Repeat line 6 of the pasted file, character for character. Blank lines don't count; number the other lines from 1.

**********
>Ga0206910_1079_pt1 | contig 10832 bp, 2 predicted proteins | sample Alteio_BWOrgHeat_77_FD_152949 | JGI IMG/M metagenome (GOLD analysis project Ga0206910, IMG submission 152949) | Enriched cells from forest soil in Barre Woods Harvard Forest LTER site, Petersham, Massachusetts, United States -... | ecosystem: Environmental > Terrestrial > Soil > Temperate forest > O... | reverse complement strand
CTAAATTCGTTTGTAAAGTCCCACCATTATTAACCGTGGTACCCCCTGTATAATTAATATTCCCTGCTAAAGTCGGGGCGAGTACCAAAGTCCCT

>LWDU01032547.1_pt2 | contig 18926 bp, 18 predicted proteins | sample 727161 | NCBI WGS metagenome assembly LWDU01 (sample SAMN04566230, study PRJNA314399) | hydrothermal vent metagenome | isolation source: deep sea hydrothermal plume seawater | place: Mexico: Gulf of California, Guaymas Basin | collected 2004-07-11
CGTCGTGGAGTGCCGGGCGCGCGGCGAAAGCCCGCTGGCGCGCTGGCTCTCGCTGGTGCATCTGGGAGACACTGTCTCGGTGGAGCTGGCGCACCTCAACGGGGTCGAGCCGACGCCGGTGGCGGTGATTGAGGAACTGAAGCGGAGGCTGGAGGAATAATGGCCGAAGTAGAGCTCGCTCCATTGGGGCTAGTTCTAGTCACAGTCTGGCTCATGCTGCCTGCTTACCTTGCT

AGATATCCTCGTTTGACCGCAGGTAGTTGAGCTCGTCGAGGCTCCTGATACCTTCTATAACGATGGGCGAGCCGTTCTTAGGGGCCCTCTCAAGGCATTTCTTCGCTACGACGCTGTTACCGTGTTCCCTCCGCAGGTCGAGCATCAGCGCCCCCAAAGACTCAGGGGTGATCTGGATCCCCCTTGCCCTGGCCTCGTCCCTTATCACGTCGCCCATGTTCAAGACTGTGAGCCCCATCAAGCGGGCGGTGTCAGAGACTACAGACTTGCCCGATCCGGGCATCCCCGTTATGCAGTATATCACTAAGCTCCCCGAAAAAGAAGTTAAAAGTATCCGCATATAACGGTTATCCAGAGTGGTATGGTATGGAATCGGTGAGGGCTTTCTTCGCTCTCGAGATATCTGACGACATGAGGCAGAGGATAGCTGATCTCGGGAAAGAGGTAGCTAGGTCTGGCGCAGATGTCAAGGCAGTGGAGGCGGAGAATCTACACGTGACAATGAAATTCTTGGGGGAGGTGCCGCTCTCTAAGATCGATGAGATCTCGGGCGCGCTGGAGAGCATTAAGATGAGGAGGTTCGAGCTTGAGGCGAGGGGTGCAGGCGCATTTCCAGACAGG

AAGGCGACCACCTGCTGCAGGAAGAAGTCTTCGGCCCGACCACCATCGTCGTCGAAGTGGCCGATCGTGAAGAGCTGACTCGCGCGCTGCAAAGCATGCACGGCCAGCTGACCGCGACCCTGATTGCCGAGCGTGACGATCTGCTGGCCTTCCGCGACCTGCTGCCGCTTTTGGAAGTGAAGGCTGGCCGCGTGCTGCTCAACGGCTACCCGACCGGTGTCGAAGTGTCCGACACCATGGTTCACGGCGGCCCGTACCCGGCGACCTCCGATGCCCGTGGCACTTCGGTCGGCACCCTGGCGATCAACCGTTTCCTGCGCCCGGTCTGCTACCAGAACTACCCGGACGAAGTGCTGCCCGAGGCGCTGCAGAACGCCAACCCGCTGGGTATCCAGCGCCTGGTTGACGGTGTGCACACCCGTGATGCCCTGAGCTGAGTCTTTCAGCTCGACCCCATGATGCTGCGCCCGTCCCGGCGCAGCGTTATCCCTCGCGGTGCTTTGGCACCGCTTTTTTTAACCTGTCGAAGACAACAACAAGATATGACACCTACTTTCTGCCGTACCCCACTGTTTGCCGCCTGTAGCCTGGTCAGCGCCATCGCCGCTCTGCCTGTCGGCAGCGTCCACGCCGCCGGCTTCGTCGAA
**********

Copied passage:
AAGGCGACCACCTGCTGCAGGAAGAAGTCTTCGGCCCGACCACCATCGTCGTCGAAGTGGCCGATCGTGAAGAGCTGACTCGCGCGCTGCAAAGCATGCACGGCCAGCTGACCGCGACCCTGATTGCCGAGCGTGACGATCTGCTGGCCTTCCGCGACCTGCTGCCGCTTTTGGAAGTGAAGGCTGGCCGCGTGCTGCTCAACGGCTACCCGACCGGTGTCGAAGTGTCCGACACCATGGTTCACGGCGGCCCGTACCCGGCGACCTCCGATGCCCGTGGCACTTCGGTCGGCACCCTGGCGATCAACCGTTTCCTGCGCCCGGTCTGCTACCAGAACTACCCGGACGAAGTGCTGCCCGAGGCGCTGCAGAACGCCAACCCGCTGGGTATCCAGCGCCTGGTTGACGGTGTGCACACCCGTGATGCCCTGAGCTGAGTCTTTCAGCTCGACCCCATGATGCTGCGCCCGTCCCGGCGCAGCGTTATCCCTCGCGGTGCTTTGGCACCGCTTTTTTTAACCTGTCGAAGACAACAACAAGATATGACACCTACTTTCTGCCGTACCCCACTGTTTGCCGCCTGTAGCCTGGTCAGCGCCATCGCCGCTCTGCCTGTCGGCAGCGTCCACGCCGCCGGCTTCGTCGAA